CSBFP Lender Awareness and Satisfaction Study

Prepared for: Industry Canada

Prepared by: R.A. Malatest & Associates Ltd.

Contact Information:
Derek Hughes, Research Manager
R.A. Malatest & Associates Ltd.
Phone: (613) 688-1847
Fax: (613) 288-1278
Email: d.hughes@malatest.com
Web: www.malatest.com


Executive Summary

The Canada Small Business Financing Program (CSBFP) is a federal government program whose objective is to help small businesses obtain access to financing. Through this program, financial institutions make loans to businesses that they may otherwise not be able to offer. The financial institutions then register these loans with the program and, should the loan default, the government covers a portion of the lender's losses. The government collects fees to help offset the costs of the program, namely the cost of loans that default. Annually, CSBFP helps businesses access nearly $1 billion in capital. As lenders are under no compulsion to make loans under the program, awareness and satisfaction with the program among financial institutions is essential to its success.

A 2014 survey of financial institutions, including all of Canada's major large banks, as well as over forty credit unions and caisses populaires, found high rates of awareness and satisfaction with the CSBFP. These findings from the front lines were further verified through key informant interviews with CSBFP policy advisors and other relevant executives representing Canada's largest financial institutions. The survey was administered in late winter and early spring 2014; the key informant interviews were conducted in late spring 2014.

Virtually all loan officers surveyed were aware of the program (98%). Program users rely primarily on in-house resources for information, though these are less commonly available to small banks and credit unions. Among official resources, the program's guidelines and website are considered the most useful. There is significant demand, however, among program users for these resources to be updated more frequently and made more user-friendly.

Program use was highest among loan officers at large banks (79%), followed by small banks (59%) and credit unions and caisses populaires (54%). The primary barrier to use was a lack of suitable clients or demand. This was echoed by a common demand among program users to expand CSBFP's business and expenditure eligibility criteria, thus opening it to a broader clientele of borrowers. There was an appetite among financial institutions for Industry Canada to conduct more online and in-person information sessions to increase lenders' comfort with the program. Other barriers included the program's administrative requirements and corporate decisions previously made to not use the program based on negative experience.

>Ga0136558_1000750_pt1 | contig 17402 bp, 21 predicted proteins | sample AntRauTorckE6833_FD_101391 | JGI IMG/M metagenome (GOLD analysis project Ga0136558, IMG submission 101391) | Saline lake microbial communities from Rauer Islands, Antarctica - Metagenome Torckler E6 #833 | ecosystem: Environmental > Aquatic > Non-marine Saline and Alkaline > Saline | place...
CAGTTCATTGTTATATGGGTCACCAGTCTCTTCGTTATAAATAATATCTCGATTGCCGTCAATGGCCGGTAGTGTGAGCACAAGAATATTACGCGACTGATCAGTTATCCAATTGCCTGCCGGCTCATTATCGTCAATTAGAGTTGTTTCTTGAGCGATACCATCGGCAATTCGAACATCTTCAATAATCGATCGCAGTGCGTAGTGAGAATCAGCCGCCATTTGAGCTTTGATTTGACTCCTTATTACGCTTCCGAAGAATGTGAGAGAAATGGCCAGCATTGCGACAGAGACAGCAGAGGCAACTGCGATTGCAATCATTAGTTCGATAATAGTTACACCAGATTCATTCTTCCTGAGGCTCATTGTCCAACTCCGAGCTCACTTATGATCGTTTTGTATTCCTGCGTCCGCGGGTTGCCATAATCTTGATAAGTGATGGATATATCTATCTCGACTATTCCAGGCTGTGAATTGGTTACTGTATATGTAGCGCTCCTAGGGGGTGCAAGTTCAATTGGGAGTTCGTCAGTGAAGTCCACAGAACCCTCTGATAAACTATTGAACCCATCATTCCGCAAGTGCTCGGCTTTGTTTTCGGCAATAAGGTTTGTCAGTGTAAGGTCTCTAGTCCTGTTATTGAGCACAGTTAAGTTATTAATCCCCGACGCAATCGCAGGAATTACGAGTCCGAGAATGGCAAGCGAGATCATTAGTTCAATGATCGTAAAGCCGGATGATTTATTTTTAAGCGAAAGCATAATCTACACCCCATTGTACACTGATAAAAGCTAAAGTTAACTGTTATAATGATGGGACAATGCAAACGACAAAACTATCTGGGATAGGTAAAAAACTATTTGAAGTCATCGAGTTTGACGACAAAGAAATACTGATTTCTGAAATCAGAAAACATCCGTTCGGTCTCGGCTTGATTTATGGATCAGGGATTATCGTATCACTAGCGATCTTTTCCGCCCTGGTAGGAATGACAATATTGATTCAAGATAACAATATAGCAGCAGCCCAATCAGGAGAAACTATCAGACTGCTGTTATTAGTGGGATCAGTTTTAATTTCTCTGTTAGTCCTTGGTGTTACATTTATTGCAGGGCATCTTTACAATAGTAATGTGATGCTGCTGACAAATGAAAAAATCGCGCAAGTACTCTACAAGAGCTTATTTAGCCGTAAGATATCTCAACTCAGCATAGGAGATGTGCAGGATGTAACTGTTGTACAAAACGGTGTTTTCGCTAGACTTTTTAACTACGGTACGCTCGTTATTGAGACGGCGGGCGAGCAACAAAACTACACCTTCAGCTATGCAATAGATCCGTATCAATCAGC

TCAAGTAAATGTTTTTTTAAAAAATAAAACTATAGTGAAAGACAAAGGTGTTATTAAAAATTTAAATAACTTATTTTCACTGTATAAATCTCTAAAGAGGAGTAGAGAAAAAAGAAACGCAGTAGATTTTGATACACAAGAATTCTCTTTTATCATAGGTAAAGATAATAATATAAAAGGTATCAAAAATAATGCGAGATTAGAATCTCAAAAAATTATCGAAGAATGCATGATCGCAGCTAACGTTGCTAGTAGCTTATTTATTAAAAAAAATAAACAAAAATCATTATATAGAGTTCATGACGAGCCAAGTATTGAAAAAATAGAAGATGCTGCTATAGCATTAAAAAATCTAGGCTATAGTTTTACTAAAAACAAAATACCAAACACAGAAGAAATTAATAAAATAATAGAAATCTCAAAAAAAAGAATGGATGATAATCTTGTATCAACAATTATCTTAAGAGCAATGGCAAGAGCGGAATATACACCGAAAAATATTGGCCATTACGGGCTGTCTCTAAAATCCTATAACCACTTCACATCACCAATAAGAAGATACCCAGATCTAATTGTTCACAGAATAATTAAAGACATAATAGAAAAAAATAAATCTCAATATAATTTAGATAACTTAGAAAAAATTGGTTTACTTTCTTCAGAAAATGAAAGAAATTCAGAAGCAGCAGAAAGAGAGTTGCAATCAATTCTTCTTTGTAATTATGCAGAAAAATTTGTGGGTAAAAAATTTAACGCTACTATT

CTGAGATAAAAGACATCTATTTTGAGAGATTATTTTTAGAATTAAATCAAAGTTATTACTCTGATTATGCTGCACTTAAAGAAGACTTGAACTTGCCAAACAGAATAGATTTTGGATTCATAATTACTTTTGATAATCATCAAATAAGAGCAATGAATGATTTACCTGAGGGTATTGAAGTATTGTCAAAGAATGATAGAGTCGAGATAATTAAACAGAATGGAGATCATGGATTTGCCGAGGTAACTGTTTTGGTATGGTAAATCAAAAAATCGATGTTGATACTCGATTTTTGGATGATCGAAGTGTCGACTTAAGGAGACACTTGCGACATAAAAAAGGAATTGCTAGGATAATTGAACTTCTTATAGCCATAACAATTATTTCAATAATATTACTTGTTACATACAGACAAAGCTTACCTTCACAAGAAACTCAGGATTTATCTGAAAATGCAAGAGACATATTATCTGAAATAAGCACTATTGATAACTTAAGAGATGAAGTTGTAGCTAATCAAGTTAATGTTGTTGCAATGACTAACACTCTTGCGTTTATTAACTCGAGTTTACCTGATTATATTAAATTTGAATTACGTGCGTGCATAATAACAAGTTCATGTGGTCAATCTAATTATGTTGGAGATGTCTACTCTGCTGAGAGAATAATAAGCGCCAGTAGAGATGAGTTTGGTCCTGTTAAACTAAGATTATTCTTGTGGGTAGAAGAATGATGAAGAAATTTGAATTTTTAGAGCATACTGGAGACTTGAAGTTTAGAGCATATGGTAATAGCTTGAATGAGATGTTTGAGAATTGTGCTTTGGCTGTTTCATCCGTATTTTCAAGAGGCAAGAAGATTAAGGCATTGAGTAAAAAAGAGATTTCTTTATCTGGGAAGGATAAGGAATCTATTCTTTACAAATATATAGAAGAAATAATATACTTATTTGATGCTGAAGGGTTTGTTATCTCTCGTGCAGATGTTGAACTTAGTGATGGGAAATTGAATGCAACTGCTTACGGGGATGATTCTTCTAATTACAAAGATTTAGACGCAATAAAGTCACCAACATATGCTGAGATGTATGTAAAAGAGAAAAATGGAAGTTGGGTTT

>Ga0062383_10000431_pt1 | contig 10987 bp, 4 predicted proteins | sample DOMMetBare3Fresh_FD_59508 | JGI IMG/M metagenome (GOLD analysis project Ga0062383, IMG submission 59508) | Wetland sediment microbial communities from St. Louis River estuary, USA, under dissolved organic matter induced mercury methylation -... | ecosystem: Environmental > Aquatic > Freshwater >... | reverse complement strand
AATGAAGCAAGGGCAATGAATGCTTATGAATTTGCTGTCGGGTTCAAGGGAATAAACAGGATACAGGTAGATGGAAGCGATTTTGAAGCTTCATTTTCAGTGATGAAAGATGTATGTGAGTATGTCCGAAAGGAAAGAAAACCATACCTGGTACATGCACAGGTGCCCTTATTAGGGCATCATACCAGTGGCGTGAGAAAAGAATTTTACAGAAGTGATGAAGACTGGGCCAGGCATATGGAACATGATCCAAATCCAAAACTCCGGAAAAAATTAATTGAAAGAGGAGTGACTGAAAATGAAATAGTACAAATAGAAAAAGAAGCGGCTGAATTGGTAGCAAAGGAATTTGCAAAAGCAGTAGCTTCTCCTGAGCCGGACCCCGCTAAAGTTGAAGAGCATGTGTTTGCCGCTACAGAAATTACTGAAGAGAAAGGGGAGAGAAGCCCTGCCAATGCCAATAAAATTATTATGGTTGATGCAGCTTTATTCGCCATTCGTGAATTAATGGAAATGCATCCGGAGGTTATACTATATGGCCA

Satisfaction with the program was high, though less widespread than previously observed. In 2004 6% of program users were very satisfied with CSBFP's policies and procedures overall, and 81% were somewhat satisfied. In 2014 22% reported being very satisfied and 45% reported being somewhat satisfied. This would suggest opinions of the program have polarized over the past decade, with it seemingly improving in the eyes of some while deteriorating in the eyes of others. This trend was observed for nearly all two dozen program attributes studied. Program users would like Industry Canada to consider changing CSBFP's maximum loan term, maximum loan size, the business and eligibility criteria, and the required documentation. Key informants clarified increases for loan size and loan term are necessary to match the increasing cost of real estate in Canada's metropolitan centres.

The changes made to the program on have been well received by loan officers. Over two-thirds of program users (69%) indicated that they will increase their use. Most well-received were reductions in paperwork, deregulation of the maximum financing percentage, and extra coverage for the lender in certain conditions. Credit unions were especially satisfied with a change permitting lenders to charge conventional lending fees, which will make the program a more attractive option to offer their members. Small banks were especially satisfied with administrative changes which reduce their overhead. Large banks, already the main users of the program, would likely require further changes, as those described above, to significantly increase their use.

The CSBFP remained a valued product among Canadian financial institutions. Without the CSBFP, program users estimated about nearly half (46%) of CSBFP loan borrowers would be rejected for a loan, and most others (30%) would have only be approved under less favourable conditions. The recent changes are likely to increase use among financial institutions.

This report details the levels of CSBFP awareness, use and satisfaction among Canada's financial institutions. It contains evidence that the changes are generally viewed favourably and may lead to increased use in future. Finally this report contains recommendations from lenders to potentially improve the program further.

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